For many lawyers, iPads have become indispensable for a wide variety of my litigation tasks. There are some things that I will never do the “old fashioned way” again. So I thought I would share a few of the ways this new technology has made my life easier.
Motions hearings/Pre-trial conferences: I rarely take a paper file to simple motions hearings or Pre-trial conferences. I will usually bring a courtesy copy of the Pre-trial statement or the motion at issue for the Court, just in case it hasn’t made it into the file. Otherwise, the only paper I bring is a legal pad. For a motions hearing, I use Dropbox to send .pdf copies of the motions, responses and replies, the cited case law, and my argument outline directly to my iPad. I have everything I could need available to me in an instant, without fumbling through a file jacket or flipping through a long opinion to find a particular passage. This makes my argument quicker and more organized, and gives me an advantage when the Court has a question about something that I may not know off the top of my head- I can generally find whatever it is and be able to respond more quickly than if I were using a traditional file.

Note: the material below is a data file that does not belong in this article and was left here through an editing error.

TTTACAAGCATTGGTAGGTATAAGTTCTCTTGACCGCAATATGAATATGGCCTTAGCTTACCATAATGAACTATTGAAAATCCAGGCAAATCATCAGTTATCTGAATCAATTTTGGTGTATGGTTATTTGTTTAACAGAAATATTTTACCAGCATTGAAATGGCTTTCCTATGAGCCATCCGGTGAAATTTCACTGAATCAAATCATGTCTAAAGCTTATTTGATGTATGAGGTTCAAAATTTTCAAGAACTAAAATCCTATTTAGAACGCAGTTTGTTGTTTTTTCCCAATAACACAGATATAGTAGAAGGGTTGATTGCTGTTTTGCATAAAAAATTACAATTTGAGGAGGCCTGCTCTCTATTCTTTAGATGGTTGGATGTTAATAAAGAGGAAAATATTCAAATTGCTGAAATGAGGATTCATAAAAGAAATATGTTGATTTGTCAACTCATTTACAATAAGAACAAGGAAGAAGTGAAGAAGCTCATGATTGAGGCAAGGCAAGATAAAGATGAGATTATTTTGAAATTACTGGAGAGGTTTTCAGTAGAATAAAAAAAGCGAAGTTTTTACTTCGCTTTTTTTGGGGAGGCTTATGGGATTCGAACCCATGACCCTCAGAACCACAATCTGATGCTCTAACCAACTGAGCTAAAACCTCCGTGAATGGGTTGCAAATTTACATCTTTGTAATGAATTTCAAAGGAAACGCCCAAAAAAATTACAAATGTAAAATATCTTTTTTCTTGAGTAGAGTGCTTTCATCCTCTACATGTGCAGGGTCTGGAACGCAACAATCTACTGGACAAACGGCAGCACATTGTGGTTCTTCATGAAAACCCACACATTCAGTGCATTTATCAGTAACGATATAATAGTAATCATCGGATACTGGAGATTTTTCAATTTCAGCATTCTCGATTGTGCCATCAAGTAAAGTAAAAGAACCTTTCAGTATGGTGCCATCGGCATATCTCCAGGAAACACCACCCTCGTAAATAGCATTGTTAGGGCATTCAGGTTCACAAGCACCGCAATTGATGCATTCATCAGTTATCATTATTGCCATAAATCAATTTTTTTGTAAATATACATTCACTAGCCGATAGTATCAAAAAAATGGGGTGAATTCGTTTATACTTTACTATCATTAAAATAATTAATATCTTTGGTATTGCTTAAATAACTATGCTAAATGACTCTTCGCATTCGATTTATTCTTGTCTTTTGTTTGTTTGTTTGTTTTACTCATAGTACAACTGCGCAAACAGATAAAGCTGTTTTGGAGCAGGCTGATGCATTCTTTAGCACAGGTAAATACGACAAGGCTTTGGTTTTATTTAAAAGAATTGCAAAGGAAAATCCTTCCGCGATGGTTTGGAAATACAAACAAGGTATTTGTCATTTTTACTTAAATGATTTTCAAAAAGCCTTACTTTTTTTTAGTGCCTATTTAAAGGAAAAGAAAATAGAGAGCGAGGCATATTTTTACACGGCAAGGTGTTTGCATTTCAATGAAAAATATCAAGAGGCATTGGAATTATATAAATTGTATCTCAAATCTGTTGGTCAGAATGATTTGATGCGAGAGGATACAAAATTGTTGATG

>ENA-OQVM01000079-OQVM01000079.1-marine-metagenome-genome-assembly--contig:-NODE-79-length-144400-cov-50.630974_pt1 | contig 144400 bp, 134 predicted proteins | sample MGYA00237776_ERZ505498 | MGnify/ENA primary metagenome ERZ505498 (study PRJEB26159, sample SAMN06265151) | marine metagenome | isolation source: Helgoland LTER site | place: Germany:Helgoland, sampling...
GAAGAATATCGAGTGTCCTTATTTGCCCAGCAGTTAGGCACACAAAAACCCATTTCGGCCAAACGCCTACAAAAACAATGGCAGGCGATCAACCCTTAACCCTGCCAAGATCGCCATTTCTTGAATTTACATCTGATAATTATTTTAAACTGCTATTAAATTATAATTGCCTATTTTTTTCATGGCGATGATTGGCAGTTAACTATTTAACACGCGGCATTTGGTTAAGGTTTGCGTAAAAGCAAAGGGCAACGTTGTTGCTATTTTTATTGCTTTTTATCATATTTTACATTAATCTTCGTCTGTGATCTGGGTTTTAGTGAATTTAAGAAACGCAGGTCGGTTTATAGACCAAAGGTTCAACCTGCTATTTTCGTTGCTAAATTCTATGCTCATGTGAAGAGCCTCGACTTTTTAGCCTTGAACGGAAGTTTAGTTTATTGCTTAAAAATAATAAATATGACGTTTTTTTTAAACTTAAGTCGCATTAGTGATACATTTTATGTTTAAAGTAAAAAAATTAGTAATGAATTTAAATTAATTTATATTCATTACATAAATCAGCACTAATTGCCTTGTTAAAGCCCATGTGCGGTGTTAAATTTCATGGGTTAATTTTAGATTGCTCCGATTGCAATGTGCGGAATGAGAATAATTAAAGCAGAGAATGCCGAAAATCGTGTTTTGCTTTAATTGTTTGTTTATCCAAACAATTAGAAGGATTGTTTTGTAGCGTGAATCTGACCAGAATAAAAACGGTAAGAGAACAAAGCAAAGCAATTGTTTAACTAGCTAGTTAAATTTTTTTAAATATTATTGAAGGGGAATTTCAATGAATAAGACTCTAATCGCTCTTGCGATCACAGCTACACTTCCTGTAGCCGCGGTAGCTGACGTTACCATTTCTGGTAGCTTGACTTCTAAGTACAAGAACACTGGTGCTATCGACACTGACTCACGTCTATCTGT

Depositions: I do these in a very similar fashion to a motions hearing. When I do my deposition prep, I load any pleadings, deposition transcripts, medical records or produced documents onto the iPad (again, using Dropbox). My deposition outline goes on there too. It’s really a great way to carry 1500 pages of Bates-stamped medical records without lugging a long a 20 pound trial case. The only other thing I take is a leather presentation folder with a legal pad in it. Also in the folder are pre-printed copies of any photos or documents that I plan to use as exhibits.